In 1975 the campaign to adopt a Balanced Budget through Article V was started by Democratic state legislators in Maryland and Mississippi. Until 1983, when Alaska became the 32nd state, it was truly bipartisan. The Alaska Senate, where I served, was controlled by Democrats, and the sponsor of the BBA Resolution was Democrat Bob Ziegler of Ketchikan. There was no debate.
As the specter of an Article V convention loomed, the Democratic Party national leadership decided to kill it. In an unholy alliance with Phyllis Schlafy and the John Birch Society, the national Democrats and their union allies were able to rescind the resolutions in 16 states. Since that time, no chamber of any legislature under Democratic control has passed a BBA resolution.
The BBA campaign lay dormant for almost 30 years, until Bill Fruth and Dave Biddulph formed the Balanced Budget Amendment Task Force in 2011. At the time they expected to get some support from middle of the road Democrats, who had complete control of 27 state legislatures. But their only successes have been in Republican controlled bodies.
There are 32 such legislatures today. In 2011 there were fourteen. It is because of the turning of the political tides in 2013 that the Task Force has had the success it has. But the election of Trump the Improbable seems, at the moment, to be the peak of the tide, and it may turn back next year.
Earlier this year, Democratic majorities in New Mexico, Nevada and Maryland rescinded their BBA resolutions, which had passed in the late 1970’s. None of the 27 remaining resolutions are from states under Democratic control. The seven states needed to reach the magic number of 34 are all Republican controlled.
There are currently 32 legislatures controlled by Republicans. Maine, Washington, Alaska and Colorado are split control. If the Democrats get control of either Alaska or Colorado after the 2018 elections, (and they could), their existing BBA resolutions would almost certainly be rescinded.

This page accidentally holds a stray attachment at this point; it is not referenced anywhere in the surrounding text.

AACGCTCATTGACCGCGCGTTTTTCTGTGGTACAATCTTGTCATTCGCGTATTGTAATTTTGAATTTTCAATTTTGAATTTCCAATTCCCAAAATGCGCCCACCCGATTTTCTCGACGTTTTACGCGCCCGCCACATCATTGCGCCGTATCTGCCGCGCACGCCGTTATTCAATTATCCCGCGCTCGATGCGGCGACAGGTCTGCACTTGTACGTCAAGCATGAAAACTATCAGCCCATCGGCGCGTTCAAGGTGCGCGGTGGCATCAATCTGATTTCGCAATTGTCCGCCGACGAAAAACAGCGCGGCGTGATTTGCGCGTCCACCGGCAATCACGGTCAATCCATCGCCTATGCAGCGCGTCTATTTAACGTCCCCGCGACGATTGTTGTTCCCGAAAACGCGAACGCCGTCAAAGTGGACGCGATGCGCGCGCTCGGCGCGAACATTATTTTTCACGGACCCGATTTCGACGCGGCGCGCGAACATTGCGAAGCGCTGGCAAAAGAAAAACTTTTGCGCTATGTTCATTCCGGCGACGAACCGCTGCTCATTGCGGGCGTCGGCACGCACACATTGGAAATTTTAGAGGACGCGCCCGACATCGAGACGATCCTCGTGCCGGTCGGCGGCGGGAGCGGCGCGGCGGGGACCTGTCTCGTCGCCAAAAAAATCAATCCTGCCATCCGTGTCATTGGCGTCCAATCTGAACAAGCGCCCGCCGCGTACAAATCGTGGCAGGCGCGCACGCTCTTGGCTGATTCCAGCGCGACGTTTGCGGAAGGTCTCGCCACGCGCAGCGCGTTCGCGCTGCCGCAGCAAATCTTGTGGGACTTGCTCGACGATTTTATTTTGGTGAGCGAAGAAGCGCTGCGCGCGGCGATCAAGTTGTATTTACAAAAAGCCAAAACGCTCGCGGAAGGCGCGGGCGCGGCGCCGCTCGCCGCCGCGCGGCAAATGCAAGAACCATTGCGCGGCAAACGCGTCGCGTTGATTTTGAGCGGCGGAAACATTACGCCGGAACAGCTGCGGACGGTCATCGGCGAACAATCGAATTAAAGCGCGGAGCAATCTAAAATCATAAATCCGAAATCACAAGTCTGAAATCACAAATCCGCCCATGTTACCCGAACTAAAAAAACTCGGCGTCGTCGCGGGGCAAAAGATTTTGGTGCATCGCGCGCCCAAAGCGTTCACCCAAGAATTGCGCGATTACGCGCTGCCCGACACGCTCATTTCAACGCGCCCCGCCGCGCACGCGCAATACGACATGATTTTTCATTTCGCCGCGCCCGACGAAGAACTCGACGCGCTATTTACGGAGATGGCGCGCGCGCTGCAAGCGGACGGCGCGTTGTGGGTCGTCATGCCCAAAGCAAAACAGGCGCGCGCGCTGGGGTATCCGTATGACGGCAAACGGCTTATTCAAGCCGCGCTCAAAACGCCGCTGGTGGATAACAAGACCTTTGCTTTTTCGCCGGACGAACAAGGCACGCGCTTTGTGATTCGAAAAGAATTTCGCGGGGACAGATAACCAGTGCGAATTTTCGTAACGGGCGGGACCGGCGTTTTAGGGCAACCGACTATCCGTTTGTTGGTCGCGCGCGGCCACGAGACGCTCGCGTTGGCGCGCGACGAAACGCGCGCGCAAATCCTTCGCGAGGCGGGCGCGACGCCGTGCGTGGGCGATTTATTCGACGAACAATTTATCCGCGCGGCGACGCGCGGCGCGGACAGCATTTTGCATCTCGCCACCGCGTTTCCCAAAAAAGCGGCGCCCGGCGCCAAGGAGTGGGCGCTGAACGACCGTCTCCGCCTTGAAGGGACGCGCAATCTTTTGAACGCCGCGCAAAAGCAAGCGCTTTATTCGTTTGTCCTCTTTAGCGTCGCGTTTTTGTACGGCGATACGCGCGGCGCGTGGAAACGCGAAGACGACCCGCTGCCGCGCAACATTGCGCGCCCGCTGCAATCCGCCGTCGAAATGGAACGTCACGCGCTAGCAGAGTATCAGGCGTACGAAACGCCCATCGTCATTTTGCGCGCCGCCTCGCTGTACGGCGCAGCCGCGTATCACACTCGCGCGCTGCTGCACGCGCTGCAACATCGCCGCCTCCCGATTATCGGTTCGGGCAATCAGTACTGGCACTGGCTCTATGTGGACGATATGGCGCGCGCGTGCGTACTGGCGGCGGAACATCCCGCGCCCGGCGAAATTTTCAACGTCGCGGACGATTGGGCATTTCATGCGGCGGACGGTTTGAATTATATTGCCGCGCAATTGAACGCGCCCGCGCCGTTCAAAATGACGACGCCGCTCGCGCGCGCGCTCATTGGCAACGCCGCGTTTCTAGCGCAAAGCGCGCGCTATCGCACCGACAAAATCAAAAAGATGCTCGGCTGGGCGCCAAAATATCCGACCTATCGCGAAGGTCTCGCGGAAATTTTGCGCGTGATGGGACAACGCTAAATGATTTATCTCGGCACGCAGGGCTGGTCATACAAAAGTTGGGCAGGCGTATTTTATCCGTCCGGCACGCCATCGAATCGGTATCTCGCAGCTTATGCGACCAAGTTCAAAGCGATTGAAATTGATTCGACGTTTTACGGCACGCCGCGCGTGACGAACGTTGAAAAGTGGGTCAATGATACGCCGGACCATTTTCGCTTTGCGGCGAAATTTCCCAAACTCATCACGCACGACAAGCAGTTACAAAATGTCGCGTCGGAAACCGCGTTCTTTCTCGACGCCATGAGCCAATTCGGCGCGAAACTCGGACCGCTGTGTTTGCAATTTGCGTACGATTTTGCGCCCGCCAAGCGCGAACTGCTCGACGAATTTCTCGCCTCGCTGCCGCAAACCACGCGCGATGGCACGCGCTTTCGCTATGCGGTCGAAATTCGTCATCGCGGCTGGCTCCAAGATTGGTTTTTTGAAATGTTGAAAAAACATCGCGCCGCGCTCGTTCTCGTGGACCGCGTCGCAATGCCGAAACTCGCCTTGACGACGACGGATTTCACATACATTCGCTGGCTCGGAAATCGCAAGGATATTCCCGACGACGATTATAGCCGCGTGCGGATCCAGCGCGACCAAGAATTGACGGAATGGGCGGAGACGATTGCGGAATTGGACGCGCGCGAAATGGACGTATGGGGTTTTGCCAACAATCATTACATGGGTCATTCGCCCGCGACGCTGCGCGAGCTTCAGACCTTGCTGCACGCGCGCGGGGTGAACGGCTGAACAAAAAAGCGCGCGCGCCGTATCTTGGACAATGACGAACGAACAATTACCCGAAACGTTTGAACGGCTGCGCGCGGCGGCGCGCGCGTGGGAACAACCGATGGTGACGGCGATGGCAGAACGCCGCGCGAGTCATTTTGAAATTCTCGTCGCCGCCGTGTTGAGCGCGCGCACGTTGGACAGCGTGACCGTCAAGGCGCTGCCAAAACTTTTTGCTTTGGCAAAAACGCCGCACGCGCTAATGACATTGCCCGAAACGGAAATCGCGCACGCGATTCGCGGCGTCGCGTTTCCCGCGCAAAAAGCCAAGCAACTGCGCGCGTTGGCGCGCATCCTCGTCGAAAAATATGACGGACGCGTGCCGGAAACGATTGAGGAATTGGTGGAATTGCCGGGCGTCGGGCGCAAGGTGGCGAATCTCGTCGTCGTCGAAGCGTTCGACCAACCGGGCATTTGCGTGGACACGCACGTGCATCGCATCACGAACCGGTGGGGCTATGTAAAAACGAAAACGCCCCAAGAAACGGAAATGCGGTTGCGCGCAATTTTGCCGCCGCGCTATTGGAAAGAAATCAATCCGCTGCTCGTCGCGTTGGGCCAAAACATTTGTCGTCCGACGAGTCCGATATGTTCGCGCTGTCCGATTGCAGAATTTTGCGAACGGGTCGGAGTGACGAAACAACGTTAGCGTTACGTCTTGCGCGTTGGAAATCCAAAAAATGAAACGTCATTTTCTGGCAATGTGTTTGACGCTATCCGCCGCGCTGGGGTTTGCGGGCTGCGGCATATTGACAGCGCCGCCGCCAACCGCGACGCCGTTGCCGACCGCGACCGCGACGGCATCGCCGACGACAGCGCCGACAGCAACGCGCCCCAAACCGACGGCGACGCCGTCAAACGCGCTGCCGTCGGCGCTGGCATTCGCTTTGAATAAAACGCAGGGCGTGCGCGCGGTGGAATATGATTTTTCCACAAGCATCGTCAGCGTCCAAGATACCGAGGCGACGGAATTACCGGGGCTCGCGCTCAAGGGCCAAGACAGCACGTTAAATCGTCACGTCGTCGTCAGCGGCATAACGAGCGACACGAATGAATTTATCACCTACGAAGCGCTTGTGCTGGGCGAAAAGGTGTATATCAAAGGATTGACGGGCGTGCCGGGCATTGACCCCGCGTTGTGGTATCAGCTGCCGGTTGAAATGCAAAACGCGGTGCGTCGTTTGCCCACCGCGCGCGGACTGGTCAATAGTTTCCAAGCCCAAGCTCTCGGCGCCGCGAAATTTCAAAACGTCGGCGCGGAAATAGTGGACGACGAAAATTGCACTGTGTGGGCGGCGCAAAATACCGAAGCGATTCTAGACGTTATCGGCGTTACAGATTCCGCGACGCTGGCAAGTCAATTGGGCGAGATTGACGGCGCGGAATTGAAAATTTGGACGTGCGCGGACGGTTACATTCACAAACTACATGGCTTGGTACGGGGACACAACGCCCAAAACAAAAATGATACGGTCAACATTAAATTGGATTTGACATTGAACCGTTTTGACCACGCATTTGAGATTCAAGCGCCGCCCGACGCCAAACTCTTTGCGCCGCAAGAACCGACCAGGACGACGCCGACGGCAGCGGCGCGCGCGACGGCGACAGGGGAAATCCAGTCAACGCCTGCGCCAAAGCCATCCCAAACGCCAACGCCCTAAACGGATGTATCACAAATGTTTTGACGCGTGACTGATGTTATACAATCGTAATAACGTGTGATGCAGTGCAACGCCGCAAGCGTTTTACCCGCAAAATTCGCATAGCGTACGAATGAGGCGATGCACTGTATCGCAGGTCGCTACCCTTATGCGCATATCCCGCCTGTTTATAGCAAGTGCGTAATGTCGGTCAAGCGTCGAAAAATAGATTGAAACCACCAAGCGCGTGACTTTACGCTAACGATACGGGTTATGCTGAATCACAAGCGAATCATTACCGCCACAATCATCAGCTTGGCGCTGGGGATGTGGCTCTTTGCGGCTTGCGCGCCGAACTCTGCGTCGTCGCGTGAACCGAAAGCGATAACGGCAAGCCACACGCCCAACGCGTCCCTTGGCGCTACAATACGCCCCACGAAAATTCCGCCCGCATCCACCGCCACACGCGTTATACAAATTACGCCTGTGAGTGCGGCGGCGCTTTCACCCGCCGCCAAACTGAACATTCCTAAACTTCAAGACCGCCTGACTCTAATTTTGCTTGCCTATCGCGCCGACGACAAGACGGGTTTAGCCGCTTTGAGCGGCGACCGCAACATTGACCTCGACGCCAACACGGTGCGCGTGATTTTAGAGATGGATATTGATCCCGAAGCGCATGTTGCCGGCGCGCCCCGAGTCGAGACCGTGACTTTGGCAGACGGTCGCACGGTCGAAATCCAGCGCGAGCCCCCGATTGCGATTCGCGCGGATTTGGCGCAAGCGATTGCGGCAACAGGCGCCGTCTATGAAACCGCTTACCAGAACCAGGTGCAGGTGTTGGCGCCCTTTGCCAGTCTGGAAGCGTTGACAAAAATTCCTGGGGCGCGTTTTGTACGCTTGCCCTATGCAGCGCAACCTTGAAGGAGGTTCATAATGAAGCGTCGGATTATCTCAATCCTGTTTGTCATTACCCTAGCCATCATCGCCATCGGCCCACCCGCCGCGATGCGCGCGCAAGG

It’s been a hundred years since Republicans have controlled so many legislatures, and it’s not likely to last. The Republicans in Washington, from Trump down, are hurting the Republican brand. Even though Democrats have no real agenda other than resistance, it would be foolhardy not to expect a Republican retreat in 2018.
I won’t go so far as to say it’s 2018 or bust for the BBA, but that’s where the smart money is. The Phoenix Convention of States, if it’s as successful as we hope, could give us the boost we need to get to 34 next year. We’re running out of ideas, and need help. Maybe Phoenix will convince people we’re for real.
Actually, I don’t think the Alaska Senate will lose its Republican majority. The politics of the Alaska legislature are complicated by a history of bipartisan coalitions. The current chairman of the Senate Finance Committee is Democrat Lyman Hoffman of Bethel. He is helping to lead the Senate majority in fighting reinstatement of the state income tax.
It looks as though Lyman and his colleagues will prevail, and, in my opinion, that will assure that they maintain control of the Senate.
Lyman and I served together in the Alaska House for four years, from 1986-90. We weren’t pals, as he was a tight lipped member of the majority, and I was raising hell as the minority leader. But the Alaska legislature was collegial in those days, and we played each other in the cribbage tournament in the legislative lounge.
Once the dust settles in Juneau I’ll be giving Lyman a call. We haven’t spoken in 27 years. I’ll ask him to join me in attending the Phoenix Convention. We could play a game of crib for old times sake.